But something in me says it is important to capture something, in some form or other. More and more, it seems like we’re living in a world where political haggling is the norm. Throw out an outlandish policy, then take a step back with a faux apology, and many people won’t realise that the planned concession has nevertheless shifted the state of play that little bit more. We spend so much time being outraged at the outrageous, that we forget (or are simply too exhausted) to stay saddened and angry at all these less seismic developments.

We don’t just need to stay incensed at the eradication of basic human rights and dignities, we need to remind ourselves of where we were yesterday, so we remember how far we have progressed along this path.

So Our Girl on the Outside is about to change shape a little. There will undoubtedly still be poetry at times, but it will now take the form of a scrapbook. A few observations and snippets of thoughts, or the occasional essay. Perhaps this is auto-ethnographic navel-gazing, but it seems important not just to try and record, but to try and reflect on these times in which we find ourselves living. I genuinely want to understand how we’ve arrived at this point because, though I can follow the path back, I still can’t quite believe we’re here.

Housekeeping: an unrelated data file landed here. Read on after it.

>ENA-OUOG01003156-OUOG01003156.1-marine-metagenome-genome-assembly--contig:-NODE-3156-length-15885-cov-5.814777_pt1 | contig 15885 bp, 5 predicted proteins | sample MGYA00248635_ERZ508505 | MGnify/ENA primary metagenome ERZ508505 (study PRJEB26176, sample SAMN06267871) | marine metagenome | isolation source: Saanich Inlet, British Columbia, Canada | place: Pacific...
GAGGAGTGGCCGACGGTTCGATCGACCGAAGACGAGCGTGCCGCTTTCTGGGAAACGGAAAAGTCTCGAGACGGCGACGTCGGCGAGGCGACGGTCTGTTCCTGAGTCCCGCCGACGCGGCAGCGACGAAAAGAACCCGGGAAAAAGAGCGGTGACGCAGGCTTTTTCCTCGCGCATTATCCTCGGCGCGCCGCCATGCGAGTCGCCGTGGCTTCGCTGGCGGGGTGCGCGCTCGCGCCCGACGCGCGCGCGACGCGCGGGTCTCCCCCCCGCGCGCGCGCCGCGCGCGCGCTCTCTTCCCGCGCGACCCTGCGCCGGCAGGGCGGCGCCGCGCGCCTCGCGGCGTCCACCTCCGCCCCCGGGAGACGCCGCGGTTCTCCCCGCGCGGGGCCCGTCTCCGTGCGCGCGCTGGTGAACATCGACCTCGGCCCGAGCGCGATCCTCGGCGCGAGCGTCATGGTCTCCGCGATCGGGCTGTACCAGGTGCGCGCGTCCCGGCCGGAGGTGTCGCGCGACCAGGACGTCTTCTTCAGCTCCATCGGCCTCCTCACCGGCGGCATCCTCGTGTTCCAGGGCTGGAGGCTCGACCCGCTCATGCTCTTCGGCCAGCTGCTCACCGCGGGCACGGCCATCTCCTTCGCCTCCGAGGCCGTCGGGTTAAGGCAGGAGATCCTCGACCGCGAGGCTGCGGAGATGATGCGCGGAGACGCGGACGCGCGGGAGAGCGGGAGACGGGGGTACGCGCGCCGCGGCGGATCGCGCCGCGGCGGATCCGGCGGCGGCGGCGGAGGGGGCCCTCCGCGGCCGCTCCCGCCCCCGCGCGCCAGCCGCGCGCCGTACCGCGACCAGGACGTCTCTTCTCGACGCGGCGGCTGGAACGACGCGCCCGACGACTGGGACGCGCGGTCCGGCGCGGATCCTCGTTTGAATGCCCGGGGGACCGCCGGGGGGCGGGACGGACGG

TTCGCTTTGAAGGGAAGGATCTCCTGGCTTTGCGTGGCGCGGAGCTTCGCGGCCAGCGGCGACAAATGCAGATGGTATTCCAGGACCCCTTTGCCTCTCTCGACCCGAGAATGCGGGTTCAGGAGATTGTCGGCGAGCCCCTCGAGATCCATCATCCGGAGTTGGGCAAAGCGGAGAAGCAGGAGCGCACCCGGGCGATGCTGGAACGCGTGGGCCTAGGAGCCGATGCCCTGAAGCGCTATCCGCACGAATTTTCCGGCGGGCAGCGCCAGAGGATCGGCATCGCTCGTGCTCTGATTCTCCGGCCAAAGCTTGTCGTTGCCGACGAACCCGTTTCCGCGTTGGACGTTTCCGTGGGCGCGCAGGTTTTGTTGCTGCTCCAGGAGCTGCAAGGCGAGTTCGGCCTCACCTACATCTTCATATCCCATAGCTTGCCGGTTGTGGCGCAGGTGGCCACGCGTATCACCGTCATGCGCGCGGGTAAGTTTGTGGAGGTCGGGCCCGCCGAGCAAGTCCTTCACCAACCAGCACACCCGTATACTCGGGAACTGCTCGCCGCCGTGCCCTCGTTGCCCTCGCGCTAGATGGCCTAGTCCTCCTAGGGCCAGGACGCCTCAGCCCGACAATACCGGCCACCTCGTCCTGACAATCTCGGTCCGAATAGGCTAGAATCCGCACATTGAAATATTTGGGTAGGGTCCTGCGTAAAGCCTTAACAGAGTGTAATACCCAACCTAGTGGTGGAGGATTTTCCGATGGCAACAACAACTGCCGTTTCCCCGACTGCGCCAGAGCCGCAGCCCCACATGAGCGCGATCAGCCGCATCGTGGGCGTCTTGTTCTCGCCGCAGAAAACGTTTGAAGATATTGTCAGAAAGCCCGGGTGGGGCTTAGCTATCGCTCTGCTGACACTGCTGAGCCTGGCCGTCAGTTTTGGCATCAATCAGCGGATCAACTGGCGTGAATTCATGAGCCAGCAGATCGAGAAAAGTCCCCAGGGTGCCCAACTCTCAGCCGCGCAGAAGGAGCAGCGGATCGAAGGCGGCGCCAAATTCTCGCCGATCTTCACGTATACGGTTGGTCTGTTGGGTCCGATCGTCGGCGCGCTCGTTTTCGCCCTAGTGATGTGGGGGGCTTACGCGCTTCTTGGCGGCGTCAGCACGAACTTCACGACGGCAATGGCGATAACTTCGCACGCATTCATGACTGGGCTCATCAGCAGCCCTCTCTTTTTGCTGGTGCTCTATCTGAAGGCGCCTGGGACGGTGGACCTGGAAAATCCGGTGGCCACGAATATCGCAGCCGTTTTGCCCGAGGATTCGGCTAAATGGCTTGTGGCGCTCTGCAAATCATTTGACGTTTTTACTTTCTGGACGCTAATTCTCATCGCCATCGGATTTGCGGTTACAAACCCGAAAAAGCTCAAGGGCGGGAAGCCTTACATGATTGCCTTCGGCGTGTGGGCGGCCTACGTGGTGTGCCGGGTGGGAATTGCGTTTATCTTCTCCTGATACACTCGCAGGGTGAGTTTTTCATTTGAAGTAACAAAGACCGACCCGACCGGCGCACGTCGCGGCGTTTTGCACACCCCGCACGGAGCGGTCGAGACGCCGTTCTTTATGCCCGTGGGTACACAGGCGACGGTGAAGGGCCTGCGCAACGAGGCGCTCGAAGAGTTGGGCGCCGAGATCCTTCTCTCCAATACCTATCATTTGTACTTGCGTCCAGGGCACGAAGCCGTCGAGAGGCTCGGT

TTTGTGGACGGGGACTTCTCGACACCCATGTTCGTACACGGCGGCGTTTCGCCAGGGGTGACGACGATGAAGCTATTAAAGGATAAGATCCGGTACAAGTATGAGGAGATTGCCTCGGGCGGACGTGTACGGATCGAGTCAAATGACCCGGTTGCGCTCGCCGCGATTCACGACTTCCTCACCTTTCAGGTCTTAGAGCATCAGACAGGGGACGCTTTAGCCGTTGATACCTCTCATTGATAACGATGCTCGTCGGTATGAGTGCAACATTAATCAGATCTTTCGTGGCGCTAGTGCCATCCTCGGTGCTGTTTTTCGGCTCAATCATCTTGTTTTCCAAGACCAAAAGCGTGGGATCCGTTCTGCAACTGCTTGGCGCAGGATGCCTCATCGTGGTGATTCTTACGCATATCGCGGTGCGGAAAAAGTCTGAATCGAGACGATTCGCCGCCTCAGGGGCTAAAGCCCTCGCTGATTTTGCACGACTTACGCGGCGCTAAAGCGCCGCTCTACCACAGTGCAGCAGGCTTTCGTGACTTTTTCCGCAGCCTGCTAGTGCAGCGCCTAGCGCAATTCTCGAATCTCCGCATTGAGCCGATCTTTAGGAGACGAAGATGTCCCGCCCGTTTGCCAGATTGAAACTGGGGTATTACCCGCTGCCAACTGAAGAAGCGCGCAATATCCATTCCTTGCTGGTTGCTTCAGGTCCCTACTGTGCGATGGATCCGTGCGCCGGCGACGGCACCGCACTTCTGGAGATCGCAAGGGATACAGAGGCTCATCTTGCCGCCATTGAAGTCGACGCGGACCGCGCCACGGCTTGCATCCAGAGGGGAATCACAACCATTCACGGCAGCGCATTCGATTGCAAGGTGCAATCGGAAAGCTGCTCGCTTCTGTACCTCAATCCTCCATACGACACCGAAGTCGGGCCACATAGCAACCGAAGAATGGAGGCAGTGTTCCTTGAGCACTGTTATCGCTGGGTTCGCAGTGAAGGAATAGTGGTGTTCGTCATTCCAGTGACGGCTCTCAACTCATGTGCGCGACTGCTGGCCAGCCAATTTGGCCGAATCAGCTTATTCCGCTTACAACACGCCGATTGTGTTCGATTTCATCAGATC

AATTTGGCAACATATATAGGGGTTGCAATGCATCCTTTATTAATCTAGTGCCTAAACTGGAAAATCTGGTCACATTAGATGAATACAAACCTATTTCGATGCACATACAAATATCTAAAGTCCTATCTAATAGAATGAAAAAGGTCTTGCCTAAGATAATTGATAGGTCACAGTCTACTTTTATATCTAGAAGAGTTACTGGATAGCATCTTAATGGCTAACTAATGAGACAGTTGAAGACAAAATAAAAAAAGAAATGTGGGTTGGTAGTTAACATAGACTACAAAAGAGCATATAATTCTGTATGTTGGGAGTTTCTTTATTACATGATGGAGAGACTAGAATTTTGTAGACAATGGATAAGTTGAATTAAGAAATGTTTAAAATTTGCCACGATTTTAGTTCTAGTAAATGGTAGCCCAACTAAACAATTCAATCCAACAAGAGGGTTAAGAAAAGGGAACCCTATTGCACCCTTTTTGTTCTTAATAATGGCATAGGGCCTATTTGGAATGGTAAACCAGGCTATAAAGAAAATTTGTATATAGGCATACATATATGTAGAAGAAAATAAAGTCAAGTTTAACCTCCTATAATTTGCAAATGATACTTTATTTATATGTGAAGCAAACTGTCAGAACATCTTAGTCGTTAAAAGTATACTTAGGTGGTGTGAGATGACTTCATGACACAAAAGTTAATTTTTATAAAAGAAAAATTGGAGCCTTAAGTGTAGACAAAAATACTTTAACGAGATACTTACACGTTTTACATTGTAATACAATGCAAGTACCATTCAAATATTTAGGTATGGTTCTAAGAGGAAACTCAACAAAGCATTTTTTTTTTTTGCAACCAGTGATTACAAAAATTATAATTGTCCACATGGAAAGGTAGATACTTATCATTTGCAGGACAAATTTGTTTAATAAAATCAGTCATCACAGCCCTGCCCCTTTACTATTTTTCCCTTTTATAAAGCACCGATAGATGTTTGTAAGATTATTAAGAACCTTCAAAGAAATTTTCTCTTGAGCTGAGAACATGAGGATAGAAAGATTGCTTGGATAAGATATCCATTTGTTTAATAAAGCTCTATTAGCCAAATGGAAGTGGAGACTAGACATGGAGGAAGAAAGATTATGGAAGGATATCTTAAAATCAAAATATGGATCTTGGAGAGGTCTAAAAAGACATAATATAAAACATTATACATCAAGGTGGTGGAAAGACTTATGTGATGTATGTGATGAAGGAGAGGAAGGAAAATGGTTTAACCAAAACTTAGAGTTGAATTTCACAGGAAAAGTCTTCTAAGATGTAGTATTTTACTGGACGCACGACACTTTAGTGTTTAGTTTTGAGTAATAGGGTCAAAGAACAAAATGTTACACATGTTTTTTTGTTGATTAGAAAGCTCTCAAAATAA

And maybe, just maybe, I’ll manage more than eight posts in five years. No promises.


But What Do You Stand For?

There was a time – well, maybe there was a time; I like to believe there was – when politicians treated their opponents with a degree of respect and dignity. Opinions may have been divided, but the mud was slung under the table, at least.

Now, it is more about personalities than policies; and personalities are certainly important to some extent. Anyone who leads needs to convince others they are fit to do so.

But, for some politicians, it seems slurring others is more important than drafting policies which would benefit the populace.

Here’s a fun game: pick a politician, any politician. Whittle away from what they say all the negative campaigning, and focus on what they say they will do, and how they evidence this. What are their policies? What have they done, what will they do? And at what cost (there is always a cost)?